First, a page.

From cancer detection scanners to children's treatment centres, hospitals in northern Ontario are increasingly asking communities to raise funds for medical equipment.

But some say this puts northern hospitals at a disadvantage.

The Northern Cancer Foundation's Tannys Laughren told CBC News that, ideally, the government would pay for all hospital equipment.

"But the reality is that healthcare budgets are ballooning out of control," she said.

"To try and find ways to curtail that and make sure that the lifesaving and the basic healthcare needs are met, I think the community is being asked to step in."

NDP health critic France Gelinas said there's an assumption that all communities have the capacity to fundraise for equipment.

"This assumption works good for some hospitals. It does not work good for all hospitals and, most of the time, the big losers are hospitals in northern and rural communities," she said.

Gelinas said it's large and wealthy communities that are best able to collect funds.

"The system has never been fair. For some hospitals, they have fundraising machines that go province-wide and they do very well."

Red Tape

In the Sudbury region, the Ministry of Health and Long-Term Care is asking Sudburians to fundraise $3-4 million for the region's first PET scanner. Only then will the government provide the $1.6 million each year to operate the equipment.

The scanner detects cancer, alzheimers and cardiac issues, and is already available in most of Ontario.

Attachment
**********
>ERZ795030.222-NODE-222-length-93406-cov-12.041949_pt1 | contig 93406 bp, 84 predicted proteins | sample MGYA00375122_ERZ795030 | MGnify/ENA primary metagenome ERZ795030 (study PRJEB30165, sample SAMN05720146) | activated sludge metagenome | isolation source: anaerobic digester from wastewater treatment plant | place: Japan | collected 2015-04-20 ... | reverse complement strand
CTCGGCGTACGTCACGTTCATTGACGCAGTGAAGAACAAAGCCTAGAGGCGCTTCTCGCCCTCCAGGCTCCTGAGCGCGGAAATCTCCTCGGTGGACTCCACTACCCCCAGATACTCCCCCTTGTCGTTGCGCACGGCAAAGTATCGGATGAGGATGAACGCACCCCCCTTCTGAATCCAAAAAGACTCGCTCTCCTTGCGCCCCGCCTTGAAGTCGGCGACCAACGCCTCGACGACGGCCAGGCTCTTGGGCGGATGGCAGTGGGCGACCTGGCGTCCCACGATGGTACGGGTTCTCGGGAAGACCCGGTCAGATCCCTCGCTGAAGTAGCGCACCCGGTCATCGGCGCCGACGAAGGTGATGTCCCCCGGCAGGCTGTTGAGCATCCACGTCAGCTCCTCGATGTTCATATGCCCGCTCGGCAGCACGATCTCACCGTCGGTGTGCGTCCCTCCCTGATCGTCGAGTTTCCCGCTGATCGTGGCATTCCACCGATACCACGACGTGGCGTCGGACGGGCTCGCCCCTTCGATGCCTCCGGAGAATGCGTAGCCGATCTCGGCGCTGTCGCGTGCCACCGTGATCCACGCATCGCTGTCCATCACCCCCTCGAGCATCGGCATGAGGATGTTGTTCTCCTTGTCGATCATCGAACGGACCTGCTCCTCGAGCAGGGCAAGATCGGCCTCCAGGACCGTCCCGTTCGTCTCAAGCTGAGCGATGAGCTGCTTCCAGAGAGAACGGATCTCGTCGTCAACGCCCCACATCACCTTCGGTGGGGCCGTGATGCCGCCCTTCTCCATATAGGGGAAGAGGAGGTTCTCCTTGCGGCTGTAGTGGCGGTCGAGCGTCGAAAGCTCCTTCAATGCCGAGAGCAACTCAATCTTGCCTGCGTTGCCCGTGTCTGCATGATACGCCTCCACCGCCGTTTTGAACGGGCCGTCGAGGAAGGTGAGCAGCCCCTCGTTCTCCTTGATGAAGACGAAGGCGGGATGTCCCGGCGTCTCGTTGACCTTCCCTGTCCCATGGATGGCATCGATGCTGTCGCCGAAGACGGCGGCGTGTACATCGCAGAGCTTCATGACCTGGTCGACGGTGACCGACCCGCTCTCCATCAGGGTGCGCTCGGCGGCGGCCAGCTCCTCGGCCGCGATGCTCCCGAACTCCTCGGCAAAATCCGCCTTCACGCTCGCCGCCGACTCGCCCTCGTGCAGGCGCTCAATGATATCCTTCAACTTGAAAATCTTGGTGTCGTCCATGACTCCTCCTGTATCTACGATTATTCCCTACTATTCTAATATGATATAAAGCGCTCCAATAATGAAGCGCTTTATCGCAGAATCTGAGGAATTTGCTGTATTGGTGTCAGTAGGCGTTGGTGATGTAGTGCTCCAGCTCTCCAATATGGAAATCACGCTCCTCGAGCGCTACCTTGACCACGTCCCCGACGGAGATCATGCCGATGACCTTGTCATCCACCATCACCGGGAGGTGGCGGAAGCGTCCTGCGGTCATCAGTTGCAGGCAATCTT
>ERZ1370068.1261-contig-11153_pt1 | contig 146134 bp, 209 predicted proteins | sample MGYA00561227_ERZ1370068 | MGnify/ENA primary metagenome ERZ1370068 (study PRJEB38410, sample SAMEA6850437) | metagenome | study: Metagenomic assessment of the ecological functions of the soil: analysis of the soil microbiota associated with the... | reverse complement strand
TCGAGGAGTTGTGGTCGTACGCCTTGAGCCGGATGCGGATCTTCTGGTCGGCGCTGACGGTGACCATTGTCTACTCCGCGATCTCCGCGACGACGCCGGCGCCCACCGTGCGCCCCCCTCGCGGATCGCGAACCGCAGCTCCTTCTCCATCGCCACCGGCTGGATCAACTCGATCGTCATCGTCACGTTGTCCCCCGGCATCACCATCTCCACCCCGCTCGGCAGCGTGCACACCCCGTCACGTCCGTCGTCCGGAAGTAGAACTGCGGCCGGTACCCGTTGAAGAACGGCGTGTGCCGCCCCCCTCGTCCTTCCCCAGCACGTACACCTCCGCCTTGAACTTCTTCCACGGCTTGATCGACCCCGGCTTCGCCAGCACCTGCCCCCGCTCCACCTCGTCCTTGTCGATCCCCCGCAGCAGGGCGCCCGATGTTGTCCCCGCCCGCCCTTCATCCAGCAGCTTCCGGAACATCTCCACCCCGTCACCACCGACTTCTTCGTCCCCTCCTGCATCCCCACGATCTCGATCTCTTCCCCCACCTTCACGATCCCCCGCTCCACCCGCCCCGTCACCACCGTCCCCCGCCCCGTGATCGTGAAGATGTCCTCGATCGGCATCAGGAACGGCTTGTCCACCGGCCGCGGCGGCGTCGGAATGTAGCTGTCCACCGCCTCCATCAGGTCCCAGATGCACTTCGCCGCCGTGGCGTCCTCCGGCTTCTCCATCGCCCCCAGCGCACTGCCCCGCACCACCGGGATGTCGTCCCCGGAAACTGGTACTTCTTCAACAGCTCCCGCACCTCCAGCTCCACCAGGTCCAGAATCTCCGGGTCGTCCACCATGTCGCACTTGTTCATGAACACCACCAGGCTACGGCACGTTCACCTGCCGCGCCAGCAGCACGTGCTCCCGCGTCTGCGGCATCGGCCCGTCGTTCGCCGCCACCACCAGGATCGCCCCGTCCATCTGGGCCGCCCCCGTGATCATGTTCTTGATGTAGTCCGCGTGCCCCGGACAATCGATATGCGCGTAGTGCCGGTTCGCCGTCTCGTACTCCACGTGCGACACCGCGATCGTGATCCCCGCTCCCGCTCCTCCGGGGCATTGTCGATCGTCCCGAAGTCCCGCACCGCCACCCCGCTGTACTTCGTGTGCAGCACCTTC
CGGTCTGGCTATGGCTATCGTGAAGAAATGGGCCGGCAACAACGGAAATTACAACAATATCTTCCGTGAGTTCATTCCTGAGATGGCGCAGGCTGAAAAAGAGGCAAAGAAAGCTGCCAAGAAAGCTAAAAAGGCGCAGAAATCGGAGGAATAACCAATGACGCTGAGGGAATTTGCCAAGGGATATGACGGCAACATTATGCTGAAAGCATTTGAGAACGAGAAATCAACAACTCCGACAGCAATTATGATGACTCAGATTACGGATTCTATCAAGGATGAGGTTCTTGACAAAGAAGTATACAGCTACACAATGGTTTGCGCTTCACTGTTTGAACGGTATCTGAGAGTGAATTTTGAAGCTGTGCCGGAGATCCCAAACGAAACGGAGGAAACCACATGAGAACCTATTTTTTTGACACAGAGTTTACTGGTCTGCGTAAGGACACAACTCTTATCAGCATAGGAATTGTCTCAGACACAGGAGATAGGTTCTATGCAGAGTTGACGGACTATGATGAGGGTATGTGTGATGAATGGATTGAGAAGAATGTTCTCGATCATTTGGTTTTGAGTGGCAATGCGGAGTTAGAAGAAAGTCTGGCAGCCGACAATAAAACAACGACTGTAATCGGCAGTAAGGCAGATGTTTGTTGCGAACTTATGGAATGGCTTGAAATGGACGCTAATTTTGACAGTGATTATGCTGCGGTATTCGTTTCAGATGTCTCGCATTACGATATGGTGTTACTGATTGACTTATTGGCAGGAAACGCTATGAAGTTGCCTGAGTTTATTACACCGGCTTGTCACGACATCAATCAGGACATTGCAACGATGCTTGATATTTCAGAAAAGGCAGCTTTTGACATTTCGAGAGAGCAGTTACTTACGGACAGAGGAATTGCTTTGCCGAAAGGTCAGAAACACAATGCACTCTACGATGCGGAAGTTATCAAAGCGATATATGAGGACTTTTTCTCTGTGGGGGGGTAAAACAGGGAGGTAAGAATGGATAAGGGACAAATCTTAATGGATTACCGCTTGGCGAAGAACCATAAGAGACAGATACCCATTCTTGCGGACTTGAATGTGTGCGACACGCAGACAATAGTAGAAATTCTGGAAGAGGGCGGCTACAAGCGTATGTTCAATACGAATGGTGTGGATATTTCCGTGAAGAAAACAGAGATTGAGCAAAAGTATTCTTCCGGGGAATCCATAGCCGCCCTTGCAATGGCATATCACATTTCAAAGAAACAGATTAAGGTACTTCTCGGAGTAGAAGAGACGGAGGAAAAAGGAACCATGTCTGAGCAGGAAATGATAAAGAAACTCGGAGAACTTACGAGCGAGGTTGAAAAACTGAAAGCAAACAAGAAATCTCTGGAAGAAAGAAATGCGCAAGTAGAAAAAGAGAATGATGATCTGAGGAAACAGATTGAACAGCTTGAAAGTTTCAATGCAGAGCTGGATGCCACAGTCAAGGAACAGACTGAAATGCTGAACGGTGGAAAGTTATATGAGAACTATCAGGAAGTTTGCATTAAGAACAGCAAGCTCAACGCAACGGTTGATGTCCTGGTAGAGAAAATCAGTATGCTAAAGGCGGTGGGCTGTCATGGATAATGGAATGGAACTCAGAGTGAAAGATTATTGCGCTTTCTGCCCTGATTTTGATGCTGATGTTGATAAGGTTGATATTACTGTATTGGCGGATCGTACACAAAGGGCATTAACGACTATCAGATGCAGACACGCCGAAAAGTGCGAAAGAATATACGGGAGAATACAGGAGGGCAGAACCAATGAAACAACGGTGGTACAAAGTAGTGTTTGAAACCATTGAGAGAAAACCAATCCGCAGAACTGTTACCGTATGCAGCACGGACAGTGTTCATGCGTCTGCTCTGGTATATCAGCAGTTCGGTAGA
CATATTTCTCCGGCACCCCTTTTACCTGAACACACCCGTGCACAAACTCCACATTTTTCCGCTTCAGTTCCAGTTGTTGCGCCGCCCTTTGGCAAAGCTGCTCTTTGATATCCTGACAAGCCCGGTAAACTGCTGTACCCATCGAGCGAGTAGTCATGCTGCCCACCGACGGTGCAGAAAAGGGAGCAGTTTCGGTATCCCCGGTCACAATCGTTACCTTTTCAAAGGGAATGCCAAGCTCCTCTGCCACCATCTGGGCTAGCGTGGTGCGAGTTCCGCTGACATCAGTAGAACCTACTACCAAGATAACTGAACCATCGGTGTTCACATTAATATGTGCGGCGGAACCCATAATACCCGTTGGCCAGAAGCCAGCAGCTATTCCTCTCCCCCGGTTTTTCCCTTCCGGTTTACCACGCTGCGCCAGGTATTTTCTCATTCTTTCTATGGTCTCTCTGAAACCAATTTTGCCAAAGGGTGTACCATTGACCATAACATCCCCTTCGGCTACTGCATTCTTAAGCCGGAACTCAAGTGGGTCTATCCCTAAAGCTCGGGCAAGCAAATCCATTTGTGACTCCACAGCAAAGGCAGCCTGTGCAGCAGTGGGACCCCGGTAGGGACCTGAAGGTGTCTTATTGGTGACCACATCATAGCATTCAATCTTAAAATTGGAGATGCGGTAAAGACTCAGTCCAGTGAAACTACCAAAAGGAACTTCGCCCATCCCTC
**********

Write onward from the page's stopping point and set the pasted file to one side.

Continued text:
Gelinas said other communities have not been asked to fundraise for the scanner in the way Sudbury has.

She said in some cases, the provincial government has written cheques for grants that allowed larger hospitals to buy PET scanners. 

Annette Cressy

Annette Cressy is a breast cancer survivor and founder of the group Angels in Pink. She says groups like hers are purchasing medical equipment that would otherwise not exist. (CBC file photo)

"At University Health Network in Toronto, they got a huge grant from the government to study Parkinson's disease. Part of that grant allowed them to buy a PET scan," Gelinas said. "But those kind of research grants are way out of our league."

Breast cancer survivor and fundraiser Annette Cressy said groups like hers — Angels in Pink — are purchasing equipment that would otherwise not exist.

"If you ask the government to buy something for you, it just takes a long, long time. There is so much red tape," she said.

"I think, because we're in northern Ontario, that seems to be the missing link that we need to strive that much more."

The Sudbury group raising money for the PET scanner has recently hit $1 million in funds raised.